A sneak peek at the programme for Galway 2020, which has been branded as “one of the biggest cultural events in the world”, was revealed to the city council this week.
The new Creative Director for Galway 2020, Helen Marriage, gave a presentation on some of the work that can be expected next year from groups such Galway Community Circus, Druid Theatre Galway and Macnas.
She said that Galway 2020 will follow the Celtic Calendar to bring a distinctly Irish feel to this very European festival.
The Irish language will also be a big part of the programme she said, both as an important language here in the Gaeltacht and as a European minority language.
Some of the potential headline events include innovate community sports events, international partnerships with other cities, and a massive events turning the entire city into an art gallery.
The full programme of events confirmed so far will be released this September, and the year of the Capital of Culture will have a launch ceremony next February.
Chief Executive Patricia Philbin also gave a quick run down on the financial situation of the project after several councillors expressed concerns about a lack of that manner of information in the presentation.
Between the two of them they laid out a project that is in a much more secure positions and possessing a clearer vision than has been feared in recent times.
The councillors were informed that they were embarking on an Irish language program along with a schools program among other things.
Councillor John Connolly welcomed the presentation by Helen Marriage, noting that up until now the programme “hasn’t grasped the imagination of the public”.
He said that rather that waiting for September to talk about what’s coming up there is a need to start pushing the programme now.
The Fianna Fáil councillor was cautious about whether there was “enough funds to do what we want” and that Galway wasn’t promising something it couldn’t deliver.
Councillor Collette Connolly echoed his concern, asking if there is guaranteed funding for the projects which have had deals signed.
Helen Marriage said that they “We’re not proposing to put anything into the programme in September that we can’t pay for”.
To that Patricia Philbin added that if a contract has been signed then the money is there for it.
Fine Gael Councillor Eddie Hoare declared said that he hoped the GAA would be involved in the event as it can reach a lot of kids.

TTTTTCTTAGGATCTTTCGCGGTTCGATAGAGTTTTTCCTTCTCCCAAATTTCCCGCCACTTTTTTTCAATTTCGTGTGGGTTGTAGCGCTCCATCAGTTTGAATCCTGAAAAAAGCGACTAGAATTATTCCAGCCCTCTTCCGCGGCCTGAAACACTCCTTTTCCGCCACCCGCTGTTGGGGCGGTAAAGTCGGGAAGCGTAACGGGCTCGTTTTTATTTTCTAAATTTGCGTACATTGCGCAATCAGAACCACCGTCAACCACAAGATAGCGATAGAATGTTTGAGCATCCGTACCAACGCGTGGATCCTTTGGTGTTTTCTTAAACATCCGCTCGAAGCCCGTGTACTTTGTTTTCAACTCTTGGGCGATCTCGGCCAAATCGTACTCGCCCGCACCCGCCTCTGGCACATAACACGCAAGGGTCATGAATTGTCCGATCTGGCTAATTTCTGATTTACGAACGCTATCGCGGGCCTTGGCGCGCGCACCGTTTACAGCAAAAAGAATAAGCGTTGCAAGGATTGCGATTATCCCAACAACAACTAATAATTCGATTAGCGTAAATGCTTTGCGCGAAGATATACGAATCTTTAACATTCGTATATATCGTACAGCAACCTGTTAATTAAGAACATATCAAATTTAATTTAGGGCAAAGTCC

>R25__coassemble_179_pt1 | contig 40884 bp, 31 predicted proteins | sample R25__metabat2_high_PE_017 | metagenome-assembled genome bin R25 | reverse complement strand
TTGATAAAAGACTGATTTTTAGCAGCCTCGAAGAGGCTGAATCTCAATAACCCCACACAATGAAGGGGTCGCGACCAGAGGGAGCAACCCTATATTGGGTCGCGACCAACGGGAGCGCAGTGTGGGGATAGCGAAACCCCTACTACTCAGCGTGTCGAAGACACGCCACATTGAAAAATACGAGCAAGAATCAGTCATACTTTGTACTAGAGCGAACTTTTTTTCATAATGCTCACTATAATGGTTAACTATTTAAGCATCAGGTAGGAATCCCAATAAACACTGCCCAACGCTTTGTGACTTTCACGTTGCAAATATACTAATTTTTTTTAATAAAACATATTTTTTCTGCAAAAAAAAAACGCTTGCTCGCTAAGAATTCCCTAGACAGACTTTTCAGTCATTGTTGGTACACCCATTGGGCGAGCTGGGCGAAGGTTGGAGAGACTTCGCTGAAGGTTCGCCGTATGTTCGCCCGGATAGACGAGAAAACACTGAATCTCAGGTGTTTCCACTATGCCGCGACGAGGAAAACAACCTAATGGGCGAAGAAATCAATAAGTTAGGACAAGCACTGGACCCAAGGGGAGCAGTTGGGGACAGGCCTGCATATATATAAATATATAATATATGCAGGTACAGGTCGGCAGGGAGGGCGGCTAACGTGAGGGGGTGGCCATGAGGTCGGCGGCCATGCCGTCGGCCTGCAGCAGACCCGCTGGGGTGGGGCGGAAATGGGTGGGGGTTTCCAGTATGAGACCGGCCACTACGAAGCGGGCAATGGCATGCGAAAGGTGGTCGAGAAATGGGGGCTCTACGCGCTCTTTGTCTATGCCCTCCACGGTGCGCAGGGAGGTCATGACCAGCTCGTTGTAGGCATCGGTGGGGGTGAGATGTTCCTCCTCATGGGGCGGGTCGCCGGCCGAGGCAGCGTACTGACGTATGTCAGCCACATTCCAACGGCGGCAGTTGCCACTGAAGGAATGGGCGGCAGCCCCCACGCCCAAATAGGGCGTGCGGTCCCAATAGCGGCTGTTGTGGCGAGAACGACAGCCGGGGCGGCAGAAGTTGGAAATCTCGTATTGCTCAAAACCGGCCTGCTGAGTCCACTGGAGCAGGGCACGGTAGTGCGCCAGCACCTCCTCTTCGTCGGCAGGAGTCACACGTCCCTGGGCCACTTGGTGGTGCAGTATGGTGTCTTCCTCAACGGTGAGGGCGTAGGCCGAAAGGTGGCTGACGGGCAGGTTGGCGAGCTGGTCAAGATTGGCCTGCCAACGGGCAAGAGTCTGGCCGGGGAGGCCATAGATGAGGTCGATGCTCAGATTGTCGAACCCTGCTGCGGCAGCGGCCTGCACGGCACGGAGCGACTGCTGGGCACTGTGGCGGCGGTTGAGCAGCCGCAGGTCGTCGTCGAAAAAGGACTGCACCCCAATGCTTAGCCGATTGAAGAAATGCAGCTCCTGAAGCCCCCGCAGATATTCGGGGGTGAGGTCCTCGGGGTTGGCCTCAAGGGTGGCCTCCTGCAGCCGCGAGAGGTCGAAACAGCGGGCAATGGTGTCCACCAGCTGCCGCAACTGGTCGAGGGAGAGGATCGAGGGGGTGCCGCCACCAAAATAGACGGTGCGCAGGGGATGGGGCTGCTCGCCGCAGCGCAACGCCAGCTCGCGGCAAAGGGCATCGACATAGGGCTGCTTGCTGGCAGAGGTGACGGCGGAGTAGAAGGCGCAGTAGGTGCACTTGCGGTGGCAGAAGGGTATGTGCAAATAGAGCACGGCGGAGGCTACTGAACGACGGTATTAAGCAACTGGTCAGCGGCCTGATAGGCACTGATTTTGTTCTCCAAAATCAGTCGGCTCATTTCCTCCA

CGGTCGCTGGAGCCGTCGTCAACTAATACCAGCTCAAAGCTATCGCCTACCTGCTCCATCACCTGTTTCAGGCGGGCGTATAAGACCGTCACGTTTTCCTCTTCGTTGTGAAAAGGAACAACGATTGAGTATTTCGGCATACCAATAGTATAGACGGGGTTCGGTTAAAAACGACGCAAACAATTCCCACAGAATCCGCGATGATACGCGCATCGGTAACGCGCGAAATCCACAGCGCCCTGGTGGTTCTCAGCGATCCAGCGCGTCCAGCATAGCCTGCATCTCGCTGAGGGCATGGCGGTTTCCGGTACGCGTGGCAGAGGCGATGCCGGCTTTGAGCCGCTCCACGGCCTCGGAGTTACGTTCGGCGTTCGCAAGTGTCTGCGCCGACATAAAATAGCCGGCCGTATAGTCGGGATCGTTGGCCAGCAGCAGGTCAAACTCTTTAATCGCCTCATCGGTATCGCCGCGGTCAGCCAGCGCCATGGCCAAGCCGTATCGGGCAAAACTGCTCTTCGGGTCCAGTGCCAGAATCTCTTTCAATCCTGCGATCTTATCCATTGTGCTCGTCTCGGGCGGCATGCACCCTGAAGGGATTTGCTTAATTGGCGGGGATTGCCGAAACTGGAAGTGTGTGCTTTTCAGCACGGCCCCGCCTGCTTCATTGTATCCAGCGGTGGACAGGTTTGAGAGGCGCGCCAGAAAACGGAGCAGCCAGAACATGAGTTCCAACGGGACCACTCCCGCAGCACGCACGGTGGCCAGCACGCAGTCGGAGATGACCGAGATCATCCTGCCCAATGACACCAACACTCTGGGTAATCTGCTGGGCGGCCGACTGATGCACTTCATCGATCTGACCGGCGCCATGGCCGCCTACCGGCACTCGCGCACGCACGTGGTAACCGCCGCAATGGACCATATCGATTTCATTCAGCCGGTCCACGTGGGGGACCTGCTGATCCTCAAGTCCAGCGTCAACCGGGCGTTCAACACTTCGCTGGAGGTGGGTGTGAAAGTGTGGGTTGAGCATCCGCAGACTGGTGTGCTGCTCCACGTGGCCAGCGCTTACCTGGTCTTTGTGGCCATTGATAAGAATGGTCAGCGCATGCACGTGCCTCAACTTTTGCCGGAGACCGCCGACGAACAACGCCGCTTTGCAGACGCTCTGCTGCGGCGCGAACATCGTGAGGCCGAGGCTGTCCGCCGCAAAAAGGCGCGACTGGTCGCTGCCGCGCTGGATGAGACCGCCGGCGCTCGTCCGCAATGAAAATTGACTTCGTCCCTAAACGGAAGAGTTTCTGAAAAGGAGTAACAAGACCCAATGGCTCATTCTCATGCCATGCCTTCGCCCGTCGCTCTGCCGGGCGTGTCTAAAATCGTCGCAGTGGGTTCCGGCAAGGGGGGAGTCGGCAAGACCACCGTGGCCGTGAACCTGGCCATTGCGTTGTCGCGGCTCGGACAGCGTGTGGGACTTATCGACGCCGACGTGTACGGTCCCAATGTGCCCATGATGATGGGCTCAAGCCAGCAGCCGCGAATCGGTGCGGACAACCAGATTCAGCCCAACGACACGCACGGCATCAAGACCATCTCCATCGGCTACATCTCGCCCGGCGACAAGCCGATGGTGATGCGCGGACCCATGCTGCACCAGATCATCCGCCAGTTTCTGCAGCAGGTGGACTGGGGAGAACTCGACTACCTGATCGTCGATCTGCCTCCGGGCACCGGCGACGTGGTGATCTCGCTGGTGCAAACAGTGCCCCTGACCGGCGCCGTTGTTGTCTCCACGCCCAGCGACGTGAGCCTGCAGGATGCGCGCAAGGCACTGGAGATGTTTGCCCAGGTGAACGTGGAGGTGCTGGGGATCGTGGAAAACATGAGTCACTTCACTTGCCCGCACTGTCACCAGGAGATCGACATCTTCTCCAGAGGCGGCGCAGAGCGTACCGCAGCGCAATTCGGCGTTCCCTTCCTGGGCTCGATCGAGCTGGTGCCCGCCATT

He added that while much of the coverage of Galway 2020 so far has been negative, it has been an “honest assessment” of an organisation that has difficulties with its finances.
Fianna Fáil Councillor Alan Cheevers expressed his desire to see representatives from Galway 2020 to reach out to different nationalities.
Around 24 percent of people who live in Galway come from a country other than Ireland.
Councillor Cheevers said that there are more than 42 different nationalities living in Doughiska, and that international cultural events like Africa Day are always a huge hit.
Cllr. Noel Larkin advocated that it was time to look forward and not back, adding that Galway 2020 would “put us on the world stage”.
In response to questions about the state of the accounts Patricia Philbin said that the finances for 2018 have been audited and will be released shortly, and she added that she would try to circulate more of the internal auditing they perform to councillors.
Galway 2020 funding
To date, Galway 2020 has been assigned €25m in state funding from different Irish State bodies.
The lion’s share of the funding is coming from the government which is delivering €15 million, while the city and county councils are delivering another €10 million.
Galway city council is contributing €6 million, and the county council has announced that it is adding another €2 million to the €2 million it initially put in.
Patricia Philbin said they are also going EU’s Melina Mercouri Prize which is worth €1.5 million, and the EU is providing another €500k directly to projects that are part of Galway 2020.
While it is not technically not guaranteed that the prize will go to Galway 2020, Patricia Philbin said that it has never not been awarded to a Capital of Culture.
One area where significant progress has been made is in the raising of money from the private sector.
The city council was told that there is €4.5 million in private sponsorship, trusts, or in-kind contributions which have either already been settled or are in negotiation.
She added that they will continue fundraising throughout this year, and right to the end of December 2020 and use that to fund new projects as the money becomes available.
Chief Executive Brendan McGrath claimed there will be a “bricks and mortar” legacy from Galway 2020.
He stated that the event was poised to bring in significant amounts of money while maintaining that any organisation in receipt of public money should be open to scrutiny.
For every €1 invested in the European Capital of Culture a dividend of €7 is produced for the city Brendan McGrath said, adding that this has been true of every city.
He doubled down on this declaring that tourist numbers from other capital of cultures grew from 10% to 25% in subsequent years and that for every 65-70 sustained visitors, one job was created in the local community.
The CEO concluded by saying that Galway 2020 is well on its way to achieving a “permanent and lasting legacy”.